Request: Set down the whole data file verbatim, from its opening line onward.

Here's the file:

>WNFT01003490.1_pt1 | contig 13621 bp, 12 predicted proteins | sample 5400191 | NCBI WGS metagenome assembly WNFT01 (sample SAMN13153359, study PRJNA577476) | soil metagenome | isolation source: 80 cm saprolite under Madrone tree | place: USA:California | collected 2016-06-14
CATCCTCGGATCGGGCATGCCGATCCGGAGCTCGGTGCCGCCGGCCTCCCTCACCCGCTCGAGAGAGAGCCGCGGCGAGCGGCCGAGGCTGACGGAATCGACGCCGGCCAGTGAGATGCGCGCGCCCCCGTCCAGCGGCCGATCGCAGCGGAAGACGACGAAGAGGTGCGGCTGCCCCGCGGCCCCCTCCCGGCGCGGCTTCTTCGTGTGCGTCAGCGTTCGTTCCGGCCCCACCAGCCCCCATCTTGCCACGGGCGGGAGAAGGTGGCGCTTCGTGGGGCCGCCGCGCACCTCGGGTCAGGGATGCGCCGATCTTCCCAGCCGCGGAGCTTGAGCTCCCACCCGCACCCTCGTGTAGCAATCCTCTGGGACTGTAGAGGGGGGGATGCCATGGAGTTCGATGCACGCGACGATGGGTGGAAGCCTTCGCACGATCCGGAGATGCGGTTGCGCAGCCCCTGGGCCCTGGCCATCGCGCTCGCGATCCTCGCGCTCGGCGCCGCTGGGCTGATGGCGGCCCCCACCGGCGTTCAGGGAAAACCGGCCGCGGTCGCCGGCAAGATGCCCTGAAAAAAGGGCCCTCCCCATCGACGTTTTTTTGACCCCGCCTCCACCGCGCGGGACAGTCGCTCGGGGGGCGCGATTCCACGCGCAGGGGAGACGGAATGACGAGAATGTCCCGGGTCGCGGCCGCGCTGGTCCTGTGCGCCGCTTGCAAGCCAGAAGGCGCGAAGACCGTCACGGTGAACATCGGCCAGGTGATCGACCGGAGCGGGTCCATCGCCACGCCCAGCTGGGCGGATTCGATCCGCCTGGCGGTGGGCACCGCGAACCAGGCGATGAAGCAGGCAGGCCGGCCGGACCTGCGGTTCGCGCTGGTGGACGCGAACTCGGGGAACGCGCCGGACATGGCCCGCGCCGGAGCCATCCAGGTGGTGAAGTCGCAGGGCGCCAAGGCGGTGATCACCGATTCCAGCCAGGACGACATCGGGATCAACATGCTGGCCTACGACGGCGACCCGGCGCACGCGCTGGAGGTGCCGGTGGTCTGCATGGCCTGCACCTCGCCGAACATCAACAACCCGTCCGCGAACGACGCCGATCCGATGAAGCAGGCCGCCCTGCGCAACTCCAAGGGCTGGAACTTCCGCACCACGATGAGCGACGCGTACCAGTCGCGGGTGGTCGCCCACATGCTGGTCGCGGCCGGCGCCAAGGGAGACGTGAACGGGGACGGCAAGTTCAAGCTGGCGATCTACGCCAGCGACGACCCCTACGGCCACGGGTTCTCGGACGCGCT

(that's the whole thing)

>WNFT01003490.1_pt1 | contig 13621 bp, 12 predicted proteins | sample 5400191 | NCBI WGS metagenome assembly WNFT01 (sample SAMN13153359, study PRJNA577476) | soil metagenome | isolation source: 80 cm saprolite under Madrone tree | place: USA:California | collected 2016-06-14
CATCCTCGGATCGGGCATGCCGATCCGGAGCTCGGTGCCGCCGGCCTCCCTCACCCGCTCGAGAGAGAGCCGCGGCGAGCGGCCGAGGCTGACGGAATCGACGCCGGCCAGTGAGATGCGCGCGCCCCCGTCCAGCGGCCGATCGCAGCGGAAGACGACGAAGAGGTGCGGCTGCCCCGCGGCCCCCTCCCGGCGCGGCTTCTTCGTGTGCGTCAGCGTTCGTTCCGGCCCCACCAGCCCCCATCTTGCCACGGGCGGGAGAAGGTGGCGCTTCGTGGGGCCGCCGCGCACCTCGGGTCAGGGATGCGCCGATCTTCCCAGCCGCGGAGCTTGAGCTCCCACCCGCACCCTCGTGTAGCAATCCTCTGGGACTGTAGAGGGGGGGATGCCATGGAGTTCGATGCACGCGACGATGGGTGGAAGCCTTCGCACGATCCGGAGATGCGGTTGCGCAGCCCCTGGGCCCTGGCCATCGCGCTCGCGATCCTCGCGCTCGGCGCCGCTGGGCTGATGGCGGCCCCCACCGGCGTTCAGGGAAAACCGGCCGCGGTCGCCGGCAAGATGCCCTGAAAAAAGGGCCCTCCCCATCGACGTTTTTTTGACCCCGCCTCCACCGCGCGGGACAGTCGCTCGGGGGGCGCGATTCCACGCGCAGGGGAGACGGAATGACGAGAATGTCCCGGGTCGCGGCCGCGCTGGTCCTGTGCGCCGCTTGCAAGCCAGAAGGCGCGAAGACCGTCACGGTGAACATCGGCCAGGTGATCGACCGGAGCGGGTCCATCGCCACGCCCAGCTGGGCGGATTCGATCCGCCTGGCGGTGGGCACCGCGAACCAGGCGATGAAGCAGGCAGGCCGGCCGGACCTGCGGTTCGCGCTGGTGGACGCGAACTCGGGGAACGCGCCGGACATGGCCCGCGCCGGAGCCATCCAGGTGGTGAAGTCGCAGGGCGCCAAGGCGGTGATCACCGATTCCAGCCAGGACGACATCGGGATCAACATGCTGGCCTACGACGGCGACCCGGCGCACGCGCTGGAGGTGCCGGTGGTCTGCATGGCCTGCACCTCGCCGAACATCAACAACCCGTCCGCGAACGACGCCGATCCGATGAAGCAGGCCGCCCTGCGCAACTCCAAGGGCTGGAACTTCCGCACCACGATGAGCGACGCGTACCAGTCGCGGGTGGTCGCCCACATGCTGGTCGCGGCCGGCGCCAAGGGAGACGTGAACGGGGACGGCAAGTTCAAGCTGGCGATCTACGCCAGCGACGACCCCTACGGCCACGGGTTCTCGGACGCGCT